Seventeen of the 30 persons we identified in our database underwent screening, and 13 persons (5 men/8 women) with a diagnosis of MS (11 relapse-remitting MS; 1 secondary progressive MS; 1 primary progressive MS) and EDSS score of 4 to 6 (median = 6) volunteered to participate in the current pilot study. The 4 persons who underwent screening but did not participate expressed other time commitments as the basis for not volunteering. Participants ranged in age between 23 and 64 years with a mean of 51.5 years (SD = 11.3 years). The average time since diagnosis of MS was 11.2 years (SD = 6.9 years) with a range between 2 and 22 years. Of the 13 participants, 7 were independently ambulatory, 4 walked with single-point assistance, and 2 walked with 2-point assistance during daily life. Participants reported exercising a median of 0 (range = 0–2) days per week over prior 6 months.
All participants provided written informed consent to participate in the study, which had been approved by the University of Illinois at Urbana–Champaign institutional review board. We paid participants $50 for undertaking the testing ($25 for baseline and follow-up each), and payment was not linked with completion of the exercise training protocol. At the time of enrollment, all participants were using a disease-modifying pharmacologic therapy (Avonex, n = 2; Betaseron, n = 3; Copaxone, n = 4; Rebif, n = 3; Tysabri, n = 1). The demographic and clinical characteristics for each of the 13 participants are provided in Table 1.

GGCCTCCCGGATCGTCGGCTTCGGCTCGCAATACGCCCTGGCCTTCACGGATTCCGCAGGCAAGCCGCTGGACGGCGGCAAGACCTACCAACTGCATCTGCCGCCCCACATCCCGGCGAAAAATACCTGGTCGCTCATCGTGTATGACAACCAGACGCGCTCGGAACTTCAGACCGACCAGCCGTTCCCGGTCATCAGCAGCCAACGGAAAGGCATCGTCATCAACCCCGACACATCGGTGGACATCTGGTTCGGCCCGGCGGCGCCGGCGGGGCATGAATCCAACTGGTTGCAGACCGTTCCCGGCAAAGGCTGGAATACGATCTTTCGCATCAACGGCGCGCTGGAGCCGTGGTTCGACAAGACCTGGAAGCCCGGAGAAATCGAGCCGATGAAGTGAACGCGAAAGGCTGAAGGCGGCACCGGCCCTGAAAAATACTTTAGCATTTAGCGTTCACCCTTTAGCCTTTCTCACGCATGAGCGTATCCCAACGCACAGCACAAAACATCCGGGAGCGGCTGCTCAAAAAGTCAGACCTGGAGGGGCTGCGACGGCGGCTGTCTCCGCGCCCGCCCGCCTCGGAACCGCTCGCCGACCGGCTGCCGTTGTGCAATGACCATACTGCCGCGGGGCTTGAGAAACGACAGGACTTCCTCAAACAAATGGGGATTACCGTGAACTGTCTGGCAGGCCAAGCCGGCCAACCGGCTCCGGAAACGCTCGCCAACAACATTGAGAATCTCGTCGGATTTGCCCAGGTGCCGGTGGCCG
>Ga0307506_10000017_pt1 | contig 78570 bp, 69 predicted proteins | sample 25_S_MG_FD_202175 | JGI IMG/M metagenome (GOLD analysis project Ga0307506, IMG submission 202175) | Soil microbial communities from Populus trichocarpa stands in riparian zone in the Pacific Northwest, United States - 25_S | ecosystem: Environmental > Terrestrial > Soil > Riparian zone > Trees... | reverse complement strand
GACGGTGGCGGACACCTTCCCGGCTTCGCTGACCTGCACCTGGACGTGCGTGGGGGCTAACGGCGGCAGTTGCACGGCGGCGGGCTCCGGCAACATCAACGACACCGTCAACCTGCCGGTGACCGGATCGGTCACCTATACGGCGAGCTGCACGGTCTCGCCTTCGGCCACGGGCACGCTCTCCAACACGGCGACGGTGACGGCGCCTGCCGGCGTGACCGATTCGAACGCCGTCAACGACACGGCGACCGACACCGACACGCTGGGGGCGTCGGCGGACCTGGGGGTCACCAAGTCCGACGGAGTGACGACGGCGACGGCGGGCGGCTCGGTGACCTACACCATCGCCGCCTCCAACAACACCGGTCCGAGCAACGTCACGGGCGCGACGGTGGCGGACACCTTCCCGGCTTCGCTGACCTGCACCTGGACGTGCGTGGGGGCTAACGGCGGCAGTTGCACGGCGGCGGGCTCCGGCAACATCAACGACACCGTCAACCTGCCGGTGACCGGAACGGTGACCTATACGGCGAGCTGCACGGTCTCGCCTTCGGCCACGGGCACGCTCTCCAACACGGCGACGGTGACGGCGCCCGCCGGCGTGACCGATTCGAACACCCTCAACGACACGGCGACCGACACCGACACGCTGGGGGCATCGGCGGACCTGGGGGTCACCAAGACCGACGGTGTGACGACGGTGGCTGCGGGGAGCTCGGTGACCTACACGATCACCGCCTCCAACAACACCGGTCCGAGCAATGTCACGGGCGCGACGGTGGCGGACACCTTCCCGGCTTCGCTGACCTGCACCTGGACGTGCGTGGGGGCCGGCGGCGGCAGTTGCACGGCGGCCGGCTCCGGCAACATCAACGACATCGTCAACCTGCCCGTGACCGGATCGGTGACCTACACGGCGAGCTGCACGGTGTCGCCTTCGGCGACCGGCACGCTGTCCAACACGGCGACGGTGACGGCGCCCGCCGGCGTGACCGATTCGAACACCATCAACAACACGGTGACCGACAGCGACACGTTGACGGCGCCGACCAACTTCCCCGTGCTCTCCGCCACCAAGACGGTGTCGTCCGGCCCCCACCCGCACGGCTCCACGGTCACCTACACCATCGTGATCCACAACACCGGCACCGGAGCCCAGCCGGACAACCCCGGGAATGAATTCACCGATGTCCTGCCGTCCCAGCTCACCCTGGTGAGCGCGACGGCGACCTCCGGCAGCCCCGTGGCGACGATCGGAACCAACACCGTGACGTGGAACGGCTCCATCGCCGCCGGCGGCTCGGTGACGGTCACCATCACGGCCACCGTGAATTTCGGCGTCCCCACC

The outcome measures consisted of the Multiple Sclerosis Walking Scale–12 (MSWS-12) as a participant-reported outcome of the impact of MS on walking,11 the T25FW as a performance measure of walking speed,12 the Timed Up & Go (TUG) as a performance measure of walking initiation and upright mobility13 and the functional ambulation profile (FAP) score of a commercially available instrumented walkway (GAITRite, CIR systems, Inc, Havertown, Pennsylvania). The FAP score is intended to represent a measure of gait efficiency and is based on the relationship among leg length, step length, and step time. The FAP score has been validated in persons with MS.14 In addition to the FAP score, the instrumented walkway provided measures of walking speed, cadence, stride length, step time, base of support, and percentages of gait cycle spent in double support, single support, and swing phase as spatial and temporal measures of gait.
Participants underwent an interview by the lead investigator (R.W.M.) for generating an EDSS score, completed self-report measures (demographics scale and MSWS-12), undertook 2 trials of 2 walking performance tests (T25FW and TUG), and then performed 4 trials of walking on the instrumented walkway. The order was always the same and participants received between 5 and 10 minutes of seated rest after each of the short walking tests. Those procedures were undertaken before and after the 8-week period of combined exercise training.
Exercise Training Protocol